Voter ID laws can’t fix every problem, but they are a start. As the Heritage Foundation’s Hans von Spakovsky points out, these laws prevent voters from impersonating someone else, make it harder for a person to vote at multiple locations and block illegal aliens from voting. Some states, like Kansas, are also reforming voting-registration laws and absentee-ballot rules to ensure up-to-date voter rolls.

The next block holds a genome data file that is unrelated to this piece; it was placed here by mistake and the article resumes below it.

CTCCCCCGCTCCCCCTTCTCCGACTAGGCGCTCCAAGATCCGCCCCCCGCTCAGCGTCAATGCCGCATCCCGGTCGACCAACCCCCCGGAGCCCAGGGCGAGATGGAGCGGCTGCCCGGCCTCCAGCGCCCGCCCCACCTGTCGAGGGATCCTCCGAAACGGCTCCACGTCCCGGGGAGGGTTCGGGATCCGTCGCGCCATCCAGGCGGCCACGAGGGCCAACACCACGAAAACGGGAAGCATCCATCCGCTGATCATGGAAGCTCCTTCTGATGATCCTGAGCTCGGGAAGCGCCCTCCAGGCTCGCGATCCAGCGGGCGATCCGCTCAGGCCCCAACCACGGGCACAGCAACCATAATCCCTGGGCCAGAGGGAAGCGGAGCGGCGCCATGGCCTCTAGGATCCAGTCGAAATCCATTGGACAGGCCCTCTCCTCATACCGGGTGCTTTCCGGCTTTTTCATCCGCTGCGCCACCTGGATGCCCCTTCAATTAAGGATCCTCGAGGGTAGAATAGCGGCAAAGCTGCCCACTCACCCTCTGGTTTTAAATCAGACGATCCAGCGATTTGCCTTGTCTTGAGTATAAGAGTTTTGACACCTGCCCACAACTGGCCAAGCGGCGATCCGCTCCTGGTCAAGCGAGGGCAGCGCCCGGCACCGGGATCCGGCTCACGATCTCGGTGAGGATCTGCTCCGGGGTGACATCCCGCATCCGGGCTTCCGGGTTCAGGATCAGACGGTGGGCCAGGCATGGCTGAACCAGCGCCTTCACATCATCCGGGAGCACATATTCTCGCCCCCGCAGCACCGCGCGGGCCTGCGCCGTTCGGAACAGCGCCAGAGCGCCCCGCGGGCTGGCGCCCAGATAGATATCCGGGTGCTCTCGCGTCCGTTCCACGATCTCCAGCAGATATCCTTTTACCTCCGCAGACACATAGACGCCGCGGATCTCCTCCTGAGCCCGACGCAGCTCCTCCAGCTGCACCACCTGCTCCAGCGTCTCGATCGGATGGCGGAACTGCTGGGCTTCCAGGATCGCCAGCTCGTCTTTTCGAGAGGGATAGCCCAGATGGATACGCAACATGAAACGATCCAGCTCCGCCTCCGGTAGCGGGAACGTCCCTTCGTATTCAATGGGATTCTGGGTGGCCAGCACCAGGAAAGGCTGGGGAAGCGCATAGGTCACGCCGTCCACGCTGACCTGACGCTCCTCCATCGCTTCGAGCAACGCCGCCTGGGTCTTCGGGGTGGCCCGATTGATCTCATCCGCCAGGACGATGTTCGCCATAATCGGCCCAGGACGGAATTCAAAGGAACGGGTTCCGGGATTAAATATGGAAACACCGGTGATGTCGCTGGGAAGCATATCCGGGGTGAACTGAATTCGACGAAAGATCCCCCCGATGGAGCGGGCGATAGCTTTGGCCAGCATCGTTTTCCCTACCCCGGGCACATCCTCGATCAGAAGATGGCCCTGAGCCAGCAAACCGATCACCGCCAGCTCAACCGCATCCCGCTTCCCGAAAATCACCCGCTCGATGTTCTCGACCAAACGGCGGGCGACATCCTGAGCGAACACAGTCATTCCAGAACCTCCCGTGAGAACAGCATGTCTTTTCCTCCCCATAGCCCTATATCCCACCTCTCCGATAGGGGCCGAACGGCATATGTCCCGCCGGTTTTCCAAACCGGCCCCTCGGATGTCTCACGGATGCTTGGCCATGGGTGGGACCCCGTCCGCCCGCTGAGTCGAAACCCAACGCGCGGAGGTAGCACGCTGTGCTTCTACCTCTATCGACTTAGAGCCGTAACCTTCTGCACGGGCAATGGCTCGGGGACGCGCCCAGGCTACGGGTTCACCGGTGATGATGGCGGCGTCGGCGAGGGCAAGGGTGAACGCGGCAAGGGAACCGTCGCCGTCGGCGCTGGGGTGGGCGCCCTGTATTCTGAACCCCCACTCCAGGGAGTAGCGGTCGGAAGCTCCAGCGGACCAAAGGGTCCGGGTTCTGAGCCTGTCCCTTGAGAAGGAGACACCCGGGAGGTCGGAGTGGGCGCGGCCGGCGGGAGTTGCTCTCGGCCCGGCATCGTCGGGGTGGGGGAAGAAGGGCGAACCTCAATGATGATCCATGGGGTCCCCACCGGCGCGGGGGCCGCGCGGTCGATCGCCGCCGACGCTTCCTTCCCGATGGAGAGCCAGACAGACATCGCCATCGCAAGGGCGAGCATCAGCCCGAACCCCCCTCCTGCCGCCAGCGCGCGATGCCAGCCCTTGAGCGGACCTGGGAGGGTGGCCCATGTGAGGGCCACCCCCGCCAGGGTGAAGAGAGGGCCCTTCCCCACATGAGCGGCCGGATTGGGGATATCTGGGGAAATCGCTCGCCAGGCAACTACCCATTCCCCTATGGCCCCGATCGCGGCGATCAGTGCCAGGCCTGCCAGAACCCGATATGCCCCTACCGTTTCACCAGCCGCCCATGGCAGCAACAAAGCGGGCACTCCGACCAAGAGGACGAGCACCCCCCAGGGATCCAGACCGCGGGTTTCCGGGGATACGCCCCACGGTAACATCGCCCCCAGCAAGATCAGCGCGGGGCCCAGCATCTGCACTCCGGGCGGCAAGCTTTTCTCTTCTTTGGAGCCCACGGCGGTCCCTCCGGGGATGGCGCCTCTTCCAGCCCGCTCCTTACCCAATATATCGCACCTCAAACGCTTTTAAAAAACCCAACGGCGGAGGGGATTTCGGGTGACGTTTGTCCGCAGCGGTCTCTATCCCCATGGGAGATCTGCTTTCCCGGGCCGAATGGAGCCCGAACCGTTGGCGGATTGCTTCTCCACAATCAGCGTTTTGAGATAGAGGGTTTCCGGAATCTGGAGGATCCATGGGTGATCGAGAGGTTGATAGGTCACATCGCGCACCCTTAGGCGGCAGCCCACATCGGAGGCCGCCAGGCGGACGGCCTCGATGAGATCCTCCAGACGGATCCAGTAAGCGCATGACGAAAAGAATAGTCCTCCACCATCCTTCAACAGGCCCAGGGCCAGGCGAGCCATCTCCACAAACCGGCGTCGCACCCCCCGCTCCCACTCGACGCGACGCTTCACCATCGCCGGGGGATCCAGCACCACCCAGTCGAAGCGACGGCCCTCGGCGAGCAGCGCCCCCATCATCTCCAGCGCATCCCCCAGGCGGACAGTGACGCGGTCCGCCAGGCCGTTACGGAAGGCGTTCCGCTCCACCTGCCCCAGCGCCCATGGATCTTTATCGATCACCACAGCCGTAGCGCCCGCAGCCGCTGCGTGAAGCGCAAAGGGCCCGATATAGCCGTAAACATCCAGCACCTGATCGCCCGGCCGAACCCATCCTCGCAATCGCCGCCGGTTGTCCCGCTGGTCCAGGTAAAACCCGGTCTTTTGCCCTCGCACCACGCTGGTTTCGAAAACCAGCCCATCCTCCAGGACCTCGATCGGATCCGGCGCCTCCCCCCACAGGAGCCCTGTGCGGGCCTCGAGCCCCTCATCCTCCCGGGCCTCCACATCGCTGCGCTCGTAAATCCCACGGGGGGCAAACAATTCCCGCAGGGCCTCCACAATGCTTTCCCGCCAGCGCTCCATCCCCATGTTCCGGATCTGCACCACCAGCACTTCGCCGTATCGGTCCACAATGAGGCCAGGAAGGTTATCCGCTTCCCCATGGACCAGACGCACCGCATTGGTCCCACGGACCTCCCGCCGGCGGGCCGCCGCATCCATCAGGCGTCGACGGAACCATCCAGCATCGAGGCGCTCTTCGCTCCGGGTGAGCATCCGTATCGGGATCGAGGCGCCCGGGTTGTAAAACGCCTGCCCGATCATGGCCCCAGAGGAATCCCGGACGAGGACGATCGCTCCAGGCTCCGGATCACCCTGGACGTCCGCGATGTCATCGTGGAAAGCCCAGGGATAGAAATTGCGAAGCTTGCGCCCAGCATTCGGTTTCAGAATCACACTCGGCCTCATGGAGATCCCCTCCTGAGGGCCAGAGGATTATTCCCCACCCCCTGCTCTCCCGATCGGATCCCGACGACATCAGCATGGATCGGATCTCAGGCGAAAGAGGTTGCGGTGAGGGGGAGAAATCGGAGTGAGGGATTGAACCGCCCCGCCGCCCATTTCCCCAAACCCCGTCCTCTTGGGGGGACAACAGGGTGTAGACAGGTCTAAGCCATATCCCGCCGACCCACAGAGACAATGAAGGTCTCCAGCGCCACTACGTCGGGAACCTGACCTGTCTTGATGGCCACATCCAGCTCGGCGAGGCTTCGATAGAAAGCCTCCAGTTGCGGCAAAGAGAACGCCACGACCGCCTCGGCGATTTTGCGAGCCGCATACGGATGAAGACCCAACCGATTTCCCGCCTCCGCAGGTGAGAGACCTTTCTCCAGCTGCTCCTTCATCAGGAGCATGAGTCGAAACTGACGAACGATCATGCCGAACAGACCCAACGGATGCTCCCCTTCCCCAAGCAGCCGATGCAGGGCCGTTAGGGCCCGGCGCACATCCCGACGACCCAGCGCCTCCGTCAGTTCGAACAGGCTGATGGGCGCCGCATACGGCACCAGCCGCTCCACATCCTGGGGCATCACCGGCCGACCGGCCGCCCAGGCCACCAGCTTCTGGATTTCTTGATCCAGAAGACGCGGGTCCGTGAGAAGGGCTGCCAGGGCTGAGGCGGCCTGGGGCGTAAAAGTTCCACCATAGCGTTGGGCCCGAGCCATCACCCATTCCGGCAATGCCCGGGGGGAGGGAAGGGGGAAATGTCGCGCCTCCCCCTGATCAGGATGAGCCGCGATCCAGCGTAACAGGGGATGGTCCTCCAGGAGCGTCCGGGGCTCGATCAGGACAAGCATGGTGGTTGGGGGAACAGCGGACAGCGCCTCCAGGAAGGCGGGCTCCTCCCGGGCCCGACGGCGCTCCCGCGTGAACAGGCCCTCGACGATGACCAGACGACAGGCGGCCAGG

Mr. Clinton claims Republicans are trying to “make the 2012 electorate look more like the 2010 electorate than the 2008 electorate,” presumably by reducing Democratic turnout. But Democratic voters have no harder time getting a driver’s license than do Republicans.

The federal courts have repeatedly upheld the constitutionality of voter ID laws. In 2008, John Paul Stevens—no conservative—wrote for a six-vote Supreme Court majority that voter ID laws don’t constitute an undue burden on citizens attempting to vote. States typically let voters cast a provisional ballot if they can’t prove citizenship on polling day, and they provide IDs for free if needed.

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